We were told to avoid "The Depot" when looking for a more secluded campsite, so once we paid our fees, we headed up a dirt road to the left. There, we found a great pull-in spot with a view of the mountain. We had some friendly but quiet neighbors, but no other tents were visible.

Also, per NFS rules, we needed a fire container for our fire. I had a ghetto solution for this in the desert on Memorial Day -- using the lid from a portable grill -- but I wanted something better. It is hard to find an off-the-shelf solution, as it turns out. I was unable to obtain a garbage can lid, but instead found a $15 steel box at Lowe's, a garage storage box. I was leery of how it would work without much ventilation, but it does have some gaps on the side, and convenient handles. (You can tell I'm excited about this, I need to dig up a picture).
Verdict: Awesome. The steel all-around reflected so much heat that I was worried it was getting too hot, but it held up beautifully. The rest of the year, it can sit in the garage with firewood or camping junk in it.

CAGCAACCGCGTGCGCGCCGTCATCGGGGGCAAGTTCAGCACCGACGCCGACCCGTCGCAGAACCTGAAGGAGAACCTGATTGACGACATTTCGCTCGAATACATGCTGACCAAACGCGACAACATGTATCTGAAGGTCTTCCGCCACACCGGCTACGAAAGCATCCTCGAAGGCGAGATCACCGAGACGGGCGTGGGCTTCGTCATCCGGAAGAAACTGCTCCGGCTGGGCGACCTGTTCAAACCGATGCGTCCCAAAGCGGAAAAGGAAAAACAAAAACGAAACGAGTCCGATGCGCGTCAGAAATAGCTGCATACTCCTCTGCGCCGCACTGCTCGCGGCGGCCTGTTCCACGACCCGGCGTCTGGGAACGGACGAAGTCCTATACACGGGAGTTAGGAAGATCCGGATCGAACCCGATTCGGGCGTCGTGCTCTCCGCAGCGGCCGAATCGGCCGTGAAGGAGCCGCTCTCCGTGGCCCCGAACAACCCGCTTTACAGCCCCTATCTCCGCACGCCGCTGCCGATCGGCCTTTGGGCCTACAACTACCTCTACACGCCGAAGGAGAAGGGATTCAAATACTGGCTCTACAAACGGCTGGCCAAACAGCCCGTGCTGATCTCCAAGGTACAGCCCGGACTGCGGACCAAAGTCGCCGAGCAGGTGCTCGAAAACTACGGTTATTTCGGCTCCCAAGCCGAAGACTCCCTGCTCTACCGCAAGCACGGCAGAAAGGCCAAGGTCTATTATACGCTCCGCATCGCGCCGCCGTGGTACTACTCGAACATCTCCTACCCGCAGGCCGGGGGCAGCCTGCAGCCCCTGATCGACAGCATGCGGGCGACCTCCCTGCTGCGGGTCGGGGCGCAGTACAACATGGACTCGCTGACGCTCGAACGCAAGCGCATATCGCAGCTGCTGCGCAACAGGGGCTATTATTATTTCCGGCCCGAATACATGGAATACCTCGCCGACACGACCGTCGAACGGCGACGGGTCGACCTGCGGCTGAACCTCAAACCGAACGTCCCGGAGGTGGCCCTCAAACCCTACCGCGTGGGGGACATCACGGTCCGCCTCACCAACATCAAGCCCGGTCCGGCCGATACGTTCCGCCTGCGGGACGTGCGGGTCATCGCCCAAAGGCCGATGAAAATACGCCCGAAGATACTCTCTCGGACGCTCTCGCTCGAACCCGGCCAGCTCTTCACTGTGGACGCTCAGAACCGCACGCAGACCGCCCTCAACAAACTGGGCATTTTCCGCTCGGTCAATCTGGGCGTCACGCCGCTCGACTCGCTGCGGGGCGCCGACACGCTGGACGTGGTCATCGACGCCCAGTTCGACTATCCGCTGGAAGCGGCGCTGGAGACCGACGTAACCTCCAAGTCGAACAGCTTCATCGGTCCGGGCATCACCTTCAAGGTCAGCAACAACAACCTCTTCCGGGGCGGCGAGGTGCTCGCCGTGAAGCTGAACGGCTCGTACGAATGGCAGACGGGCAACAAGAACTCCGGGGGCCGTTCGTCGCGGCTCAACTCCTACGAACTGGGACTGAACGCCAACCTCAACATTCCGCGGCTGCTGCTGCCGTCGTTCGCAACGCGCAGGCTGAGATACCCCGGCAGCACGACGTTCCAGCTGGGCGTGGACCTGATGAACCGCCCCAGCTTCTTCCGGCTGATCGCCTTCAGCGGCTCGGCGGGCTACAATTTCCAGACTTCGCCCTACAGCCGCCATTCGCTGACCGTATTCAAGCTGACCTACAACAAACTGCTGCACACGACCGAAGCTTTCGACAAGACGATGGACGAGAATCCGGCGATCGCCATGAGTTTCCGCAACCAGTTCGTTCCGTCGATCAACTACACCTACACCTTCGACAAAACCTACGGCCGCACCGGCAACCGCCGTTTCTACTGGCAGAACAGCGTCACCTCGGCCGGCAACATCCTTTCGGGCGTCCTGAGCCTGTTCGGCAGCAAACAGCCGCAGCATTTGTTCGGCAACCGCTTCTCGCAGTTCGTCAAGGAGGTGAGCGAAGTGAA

Anyway, after the race, we had an hour or so before the parade began. Courtesy of the race, I won breakfast for two at The Bent Elbow:

The Bent, like most places in town, was offering a breakfast buffet. Good stuff, with pancakes, eggs, hash browns, cinammon buns, and fruit. I got things started early with a good Bloody Mary as well. Friendly folk there, check 'em out!

Next was the parade, which had all the classic elements of music, local groups and floats, candy, fire trucks and military apparati, and local politicians.

The parade ended with a "water fight": first, the fire trucks sprayed water into the crowd, followed by a full-blast battle between the Silverton and Durango fire departments.